Valuing collaborative efforts in making breakthroughs
The heartbeat is the rhythm of life. For Dr. Peng-Sheng Chen, it's also his life's passion.
Chen has been at the IU School of Medicine since 2007. He is the Medtronic Zipes Chair in Cardiology, director of the Krannert Institute of Cardiology, and chief of the Division of Cardiology in the Department of Medicine. He decided at age 17 that he wanted to attend medical school, where he developed his interest in cardiology.
"I was very fortunate to handpick an outstanding mentor in medical school," he said. "I became fascinated by the electrocardiogram and electrical recording of the heart."
Chen developed his interest in inventing after he received training in a cardiology fellowship and realized the importance of making discoveries to improve clinical medicine. He is co-founder of Arrhythmotech LLC, but some of his discoveries that have had the most direct impact on people's lives haven't been patented.
"I discovered a source of atrial fibrillation originating from a structure in the heart called the ligament of Marshall," he said. "That structure is now subject to atrial fibrillation ablation when the physician is trying to cure the arrhythmia, which can cause stroke or death. I was also co-discoverer of the method of atrial flutter ablation. These discoveries help doctors cure the arrhythmias in some of their patients. They can increase the quality of life."
Chen noted that discoveries that lead to breakthroughs in patient care require collaboration between those who conduct clinical research and those who do basic science.
"Research to improve the current therapy is conducted through patient-based research," he explained. "This is usually done by clinicians. Other laboratory research is not aimed at directly improving the patient's life, but at making breakthroughs that can eventually lead to better diagnosis or therapy. That research is often conducted by basic scientists. There has to be a collaboration between the basic scientists and the clinicians to get things discovered in a laboratory and make them useful to patients."
Discovery is only part of the process of bringing a breakthrough to the public. Chen noted the importance of IU researchers contacting the Indiana University Research and Technology Corp. before making a public announcement or publishing findings in a journal. After a public disclosure, the ability to obtain meaningful patent protection to enable commercialization could be impaired. And without broad patent protection, commercial partners often lack incentive, meaning potentially valuable inventions might never make it to the commercial market.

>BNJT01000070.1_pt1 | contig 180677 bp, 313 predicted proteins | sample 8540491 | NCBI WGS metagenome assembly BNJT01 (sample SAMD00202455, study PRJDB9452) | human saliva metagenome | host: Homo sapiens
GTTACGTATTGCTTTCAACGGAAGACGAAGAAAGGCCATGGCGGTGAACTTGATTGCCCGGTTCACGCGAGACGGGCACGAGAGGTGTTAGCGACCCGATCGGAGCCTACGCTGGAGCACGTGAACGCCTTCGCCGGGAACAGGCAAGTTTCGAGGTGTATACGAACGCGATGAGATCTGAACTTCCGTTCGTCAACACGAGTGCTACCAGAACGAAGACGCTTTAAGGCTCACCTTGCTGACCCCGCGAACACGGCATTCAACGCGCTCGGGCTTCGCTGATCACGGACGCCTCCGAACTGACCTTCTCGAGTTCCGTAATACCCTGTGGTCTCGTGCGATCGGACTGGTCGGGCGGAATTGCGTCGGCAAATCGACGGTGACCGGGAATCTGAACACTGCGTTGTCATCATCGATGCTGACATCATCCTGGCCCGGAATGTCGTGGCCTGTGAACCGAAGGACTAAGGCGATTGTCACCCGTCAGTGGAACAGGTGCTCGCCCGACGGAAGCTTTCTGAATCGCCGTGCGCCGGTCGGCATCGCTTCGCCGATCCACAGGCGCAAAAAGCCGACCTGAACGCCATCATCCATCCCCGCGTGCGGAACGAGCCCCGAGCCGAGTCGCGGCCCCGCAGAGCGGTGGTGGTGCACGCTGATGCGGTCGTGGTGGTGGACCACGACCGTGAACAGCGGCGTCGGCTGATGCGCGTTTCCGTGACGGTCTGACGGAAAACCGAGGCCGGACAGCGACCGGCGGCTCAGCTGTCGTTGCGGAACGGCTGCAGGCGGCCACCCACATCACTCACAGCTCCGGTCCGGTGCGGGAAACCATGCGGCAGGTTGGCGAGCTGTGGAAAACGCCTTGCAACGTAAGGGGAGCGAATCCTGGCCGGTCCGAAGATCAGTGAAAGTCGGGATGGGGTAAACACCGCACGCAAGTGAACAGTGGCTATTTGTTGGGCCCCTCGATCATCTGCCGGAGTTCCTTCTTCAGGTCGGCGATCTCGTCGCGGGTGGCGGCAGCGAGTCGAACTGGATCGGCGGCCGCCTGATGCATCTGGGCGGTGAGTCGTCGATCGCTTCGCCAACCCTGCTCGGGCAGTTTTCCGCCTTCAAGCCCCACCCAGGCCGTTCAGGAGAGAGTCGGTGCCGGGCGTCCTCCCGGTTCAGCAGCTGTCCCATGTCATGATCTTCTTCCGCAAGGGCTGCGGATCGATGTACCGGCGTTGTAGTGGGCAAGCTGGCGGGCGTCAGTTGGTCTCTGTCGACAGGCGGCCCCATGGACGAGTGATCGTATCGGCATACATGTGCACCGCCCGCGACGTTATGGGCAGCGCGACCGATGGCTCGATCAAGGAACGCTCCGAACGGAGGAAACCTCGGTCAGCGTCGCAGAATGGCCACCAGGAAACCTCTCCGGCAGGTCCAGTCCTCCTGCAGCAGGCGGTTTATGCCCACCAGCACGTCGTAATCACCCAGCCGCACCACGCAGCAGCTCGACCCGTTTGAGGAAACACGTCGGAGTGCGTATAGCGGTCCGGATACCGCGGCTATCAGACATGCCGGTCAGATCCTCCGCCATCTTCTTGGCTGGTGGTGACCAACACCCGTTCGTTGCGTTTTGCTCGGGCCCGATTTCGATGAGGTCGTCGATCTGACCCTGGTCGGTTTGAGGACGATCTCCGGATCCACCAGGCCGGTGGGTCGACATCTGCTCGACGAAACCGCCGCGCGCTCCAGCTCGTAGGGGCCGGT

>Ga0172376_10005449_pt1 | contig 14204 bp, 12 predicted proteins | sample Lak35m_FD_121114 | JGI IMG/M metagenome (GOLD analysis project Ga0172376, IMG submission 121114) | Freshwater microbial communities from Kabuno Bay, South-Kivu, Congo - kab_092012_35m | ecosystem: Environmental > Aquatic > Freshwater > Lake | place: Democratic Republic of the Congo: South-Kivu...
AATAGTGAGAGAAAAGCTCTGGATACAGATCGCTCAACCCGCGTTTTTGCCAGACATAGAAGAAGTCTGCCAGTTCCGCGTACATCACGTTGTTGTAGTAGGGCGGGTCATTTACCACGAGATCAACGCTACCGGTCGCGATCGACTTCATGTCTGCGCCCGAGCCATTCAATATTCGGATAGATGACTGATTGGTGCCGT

"Contact starts with disclosure of the invention to IURTC," Chen said. "IURTC technology managers will do a patent search and decide whether to patent the invention. The process requires collaboration between the IURTC staff members and the inventor. For me, the collaboration has been very good, especially with Jennifer Finefield, the senior technology manager."
Chen said the activity of discovery and invention depends on the focus of faculty members.
"Certainly a lot of faculty members are primarily interested in taking care of the patient," he said. "I don't think there are a lot of disclosures being made for breakthrough discoveries. On the other hand, the people who have some more time and dedication to research continue to make discoveries."
Among the inventors he most admires, Chen said, are those working in his own field of cardiac arrhythmia.
"We have dramatically improved patient care through multiple inventions by various inventors," he said. "All of these inventions have many inventors and people who made critical discoveries to bring them into clinical practice. The earliest I admire is the invention of the pacemaker, which was followed by the invention of the implantable cardioverter defibrillator. That was followed by the invention of radiofrequency catheter ablation, which was followed by cardiac resynchronization therapy. Recently, there have been further improvements in all of these techniques. Through my career of 30-some years taking care of patients with heart arrhythmia, those inventions have made great differences to the patients' well-being and survival."